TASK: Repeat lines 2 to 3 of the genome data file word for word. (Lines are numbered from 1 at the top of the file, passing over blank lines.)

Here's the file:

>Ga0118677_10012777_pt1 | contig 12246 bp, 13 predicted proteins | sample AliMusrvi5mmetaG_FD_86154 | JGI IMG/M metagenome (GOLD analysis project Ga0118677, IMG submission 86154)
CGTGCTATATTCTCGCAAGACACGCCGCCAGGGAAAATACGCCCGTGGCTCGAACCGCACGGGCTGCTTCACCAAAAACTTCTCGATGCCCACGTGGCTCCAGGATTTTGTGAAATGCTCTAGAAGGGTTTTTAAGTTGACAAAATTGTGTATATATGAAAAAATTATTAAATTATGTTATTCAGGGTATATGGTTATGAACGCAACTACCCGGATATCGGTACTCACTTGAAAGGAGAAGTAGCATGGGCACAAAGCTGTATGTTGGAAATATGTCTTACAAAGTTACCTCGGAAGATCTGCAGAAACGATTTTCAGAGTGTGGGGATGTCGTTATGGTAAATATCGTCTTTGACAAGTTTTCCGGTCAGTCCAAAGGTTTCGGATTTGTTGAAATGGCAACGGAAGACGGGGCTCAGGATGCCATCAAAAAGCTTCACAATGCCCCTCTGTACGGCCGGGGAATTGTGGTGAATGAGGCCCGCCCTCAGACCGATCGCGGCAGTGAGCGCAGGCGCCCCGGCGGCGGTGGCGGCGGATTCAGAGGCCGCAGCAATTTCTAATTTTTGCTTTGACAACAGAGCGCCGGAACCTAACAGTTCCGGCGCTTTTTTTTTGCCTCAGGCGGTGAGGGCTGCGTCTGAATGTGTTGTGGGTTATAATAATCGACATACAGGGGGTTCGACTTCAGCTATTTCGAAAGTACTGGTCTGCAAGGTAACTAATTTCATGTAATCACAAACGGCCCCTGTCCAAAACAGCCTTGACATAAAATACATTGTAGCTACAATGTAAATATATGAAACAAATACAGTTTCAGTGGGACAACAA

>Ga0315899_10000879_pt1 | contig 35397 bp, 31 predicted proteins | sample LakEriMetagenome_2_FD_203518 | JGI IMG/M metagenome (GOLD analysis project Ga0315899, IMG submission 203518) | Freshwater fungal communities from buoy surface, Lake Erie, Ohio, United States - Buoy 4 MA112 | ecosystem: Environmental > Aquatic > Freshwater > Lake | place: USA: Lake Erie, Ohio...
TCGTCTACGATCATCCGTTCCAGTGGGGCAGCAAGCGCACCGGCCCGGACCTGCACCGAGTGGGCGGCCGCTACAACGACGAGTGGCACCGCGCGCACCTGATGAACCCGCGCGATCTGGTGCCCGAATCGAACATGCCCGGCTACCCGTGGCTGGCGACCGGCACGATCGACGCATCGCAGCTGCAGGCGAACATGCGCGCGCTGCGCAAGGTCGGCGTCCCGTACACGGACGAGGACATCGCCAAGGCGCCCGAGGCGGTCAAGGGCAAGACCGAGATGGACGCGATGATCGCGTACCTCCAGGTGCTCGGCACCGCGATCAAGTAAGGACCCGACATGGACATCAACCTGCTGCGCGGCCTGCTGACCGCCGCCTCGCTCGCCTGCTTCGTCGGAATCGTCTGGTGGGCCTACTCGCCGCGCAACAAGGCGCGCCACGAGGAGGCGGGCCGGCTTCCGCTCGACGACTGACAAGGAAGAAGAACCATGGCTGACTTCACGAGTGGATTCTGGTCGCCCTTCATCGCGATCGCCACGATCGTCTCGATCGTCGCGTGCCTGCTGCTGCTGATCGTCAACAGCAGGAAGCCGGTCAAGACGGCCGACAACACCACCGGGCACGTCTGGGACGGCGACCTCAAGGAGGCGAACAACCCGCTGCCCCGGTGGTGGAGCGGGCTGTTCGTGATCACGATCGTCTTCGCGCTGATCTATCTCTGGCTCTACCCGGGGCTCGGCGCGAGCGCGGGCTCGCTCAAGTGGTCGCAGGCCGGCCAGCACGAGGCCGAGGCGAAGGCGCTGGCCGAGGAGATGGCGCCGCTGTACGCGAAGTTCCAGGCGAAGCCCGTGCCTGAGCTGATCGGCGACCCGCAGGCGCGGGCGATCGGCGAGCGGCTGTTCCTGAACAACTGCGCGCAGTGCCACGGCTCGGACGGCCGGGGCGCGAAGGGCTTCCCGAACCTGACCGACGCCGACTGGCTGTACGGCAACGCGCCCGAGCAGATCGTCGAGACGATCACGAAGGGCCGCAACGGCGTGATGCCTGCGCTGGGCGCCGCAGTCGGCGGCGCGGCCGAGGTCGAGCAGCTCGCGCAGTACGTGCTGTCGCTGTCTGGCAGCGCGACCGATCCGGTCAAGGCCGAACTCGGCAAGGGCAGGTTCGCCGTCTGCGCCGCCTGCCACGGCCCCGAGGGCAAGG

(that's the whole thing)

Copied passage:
CGTGCTATATTCTCGCAAGACACGCCGCCAGGGAAAATACGCCCGTGGCTCGAACCGCACGGGCTGCTTCACCAAAAACTTCTCGATGCCCACGTGGCTCCAGGATTTTGTGAAATGCTCTAGAAGGGTTTTTAAGTTGACAAAATTGTGTATATATGAAAAAATTATTAAATTATGTTATTCAGGGTATATGGTTATGAACGCAACTACCCGGATATCGGTACTCACTTGAAAGGAGAAGTAGCATGGGCACAAAGCTGTATGTTGGAAATATGTCTTACAAAGTTACCTCGGAAGATCTGCAGAAACGATTTTCAGAGTGTGGGGATGTCGTTATGGTAAATATCGTCTTTGACAAGTTTTCCGGTCAGTCCAAAGGTTTCGGATTTGTTGAAATGGCAACGGAAGACGGGGCTCAGGATGCCATCAAAAAGCTTCACAATGCCCCTCTGTACGGCCGGGGAATTGTGGTGAATGAGGCCCGCCCTCAGACCGATCGCGGCAGTGAGCGCAGGCGCCCCGGCGGCGGTGGCGGCGGATTCAGAGGCCGCAGCAATTTCTAATTTTTGCTTTGACAACAGAGCGCCGGAACCTAACAGTTCCGGCGCTTTTTTTTTGCCTCAGGCGGTGAGGGCTGCGTCTGAATGTGTTGTGGGTTATAATAATCGACATACAGGGGGTTCGACTTCAGCTATTTCGAAAGTACTGGTCTGCAAGGTAACTAATTTCATGTAATCACAAACGGCCCCTGTCCAAAACAGCCTTGACATAAAATACATTGTAGCTACAATGTAAATATATGAAACAAATACAGTTTCAGTGGGACAACAA

>Ga0315899_10000879_pt1 | contig 35397 bp, 31 predicted proteins | sample LakEriMetagenome_2_FD_203518 | JGI IMG/M metagenome (GOLD analysis project Ga0315899, IMG submission 203518) | Freshwater fungal communities from buoy surface, Lake Erie, Ohio, United States - Buoy 4 MA112 | ecosystem: Environmental > Aquatic > Freshwater > Lake | place: USA: Lake Erie, Ohio...